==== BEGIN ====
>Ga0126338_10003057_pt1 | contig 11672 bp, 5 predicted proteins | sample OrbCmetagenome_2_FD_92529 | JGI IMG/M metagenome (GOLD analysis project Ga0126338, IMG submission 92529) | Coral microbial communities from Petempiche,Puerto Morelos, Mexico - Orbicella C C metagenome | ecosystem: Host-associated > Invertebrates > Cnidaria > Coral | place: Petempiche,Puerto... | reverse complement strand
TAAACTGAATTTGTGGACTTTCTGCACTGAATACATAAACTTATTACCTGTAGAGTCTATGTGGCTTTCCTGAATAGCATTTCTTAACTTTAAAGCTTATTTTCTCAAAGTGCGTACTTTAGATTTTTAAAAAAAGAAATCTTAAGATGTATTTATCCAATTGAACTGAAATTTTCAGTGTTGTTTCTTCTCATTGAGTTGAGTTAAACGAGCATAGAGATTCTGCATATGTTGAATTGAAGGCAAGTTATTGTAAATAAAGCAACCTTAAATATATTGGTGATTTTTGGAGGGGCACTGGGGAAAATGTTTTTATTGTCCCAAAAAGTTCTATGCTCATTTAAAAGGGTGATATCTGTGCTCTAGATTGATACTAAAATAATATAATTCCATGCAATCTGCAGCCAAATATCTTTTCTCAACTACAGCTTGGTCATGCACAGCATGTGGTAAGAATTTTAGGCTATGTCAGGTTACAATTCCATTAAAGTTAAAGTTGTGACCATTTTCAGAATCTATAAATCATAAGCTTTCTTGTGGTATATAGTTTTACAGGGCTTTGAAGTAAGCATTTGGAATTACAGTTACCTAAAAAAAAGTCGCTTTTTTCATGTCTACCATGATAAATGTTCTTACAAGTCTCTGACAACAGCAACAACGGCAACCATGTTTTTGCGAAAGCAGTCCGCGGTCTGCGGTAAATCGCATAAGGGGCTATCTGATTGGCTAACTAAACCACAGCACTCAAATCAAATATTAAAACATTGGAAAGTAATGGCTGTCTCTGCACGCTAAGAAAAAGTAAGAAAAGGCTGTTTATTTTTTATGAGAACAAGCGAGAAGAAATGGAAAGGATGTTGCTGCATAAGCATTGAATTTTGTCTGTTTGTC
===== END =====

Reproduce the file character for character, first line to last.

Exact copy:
>Ga0126338_10003057_pt1 | contig 11672 bp, 5 predicted proteins | sample OrbCmetagenome_2_FD_92529 | JGI IMG/M metagenome (GOLD analysis project Ga0126338, IMG submission 92529) | Coral microbial communities from Petempiche,Puerto Morelos, Mexico - Orbicella C C metagenome | ecosystem: Host-associated > Invertebrates > Cnidaria > Coral | place: Petempiche,Puerto... | reverse complement strand
TAAACTGAATTTGTGGACTTTCTGCACTGAATACATAAACTTATTACCTGTAGAGTCTATGTGGCTTTCCTGAATAGCATTTCTTAACTTTAAAGCTTATTTTCTCAAAGTGCGTACTTTAGATTTTTAAAAAAAGAAATCTTAAGATGTATTTATCCAATTGAACTGAAATTTTCAGTGTTGTTTCTTCTCATTGAGTTGAGTTAAACGAGCATAGAGATTCTGCATATGTTGAATTGAAGGCAAGTTATTGTAAATAAAGCAACCTTAAATATATTGGTGATTTTTGGAGGGGCACTGGGGAAAATGTTTTTATTGTCCCAAAAAGTTCTATGCTCATTTAAAAGGGTGATATCTGTGCTCTAGATTGATACTAAAATAATATAATTCCATGCAATCTGCAGCCAAATATCTTTTCTCAACTACAGCTTGGTCATGCACAGCATGTGGTAAGAATTTTAGGCTATGTCAGGTTACAATTCCATTAAAGTTAAAGTTGTGACCATTTTCAGAATCTATAAATCATAAGCTTTCTTGTGGTATATAGTTTTACAGGGCTTTGAAGTAAGCATTTGGAATTACAGTTACCTAAAAAAAAGTCGCTTTTTTCATGTCTACCATGATAAATGTTCTTACAAGTCTCTGACAACAGCAACAACGGCAACCATGTTTTTGCGAAAGCAGTCCGCGGTCTGCGGTAAATCGCATAAGGGGCTATCTGATTGGCTAACTAAACCACAGCACTCAAATCAAATATTAAAACATTGGAAAGTAATGGCTGTCTCTGCACGCTAAGAAAAAGTAAGAAAAGGCTGTTTATTTTTTATGAGAACAAGCGAGAAGAAATGGAAAGGATGTTGCTGCATAAGCATTGAATTTTGTCTGTTTGTC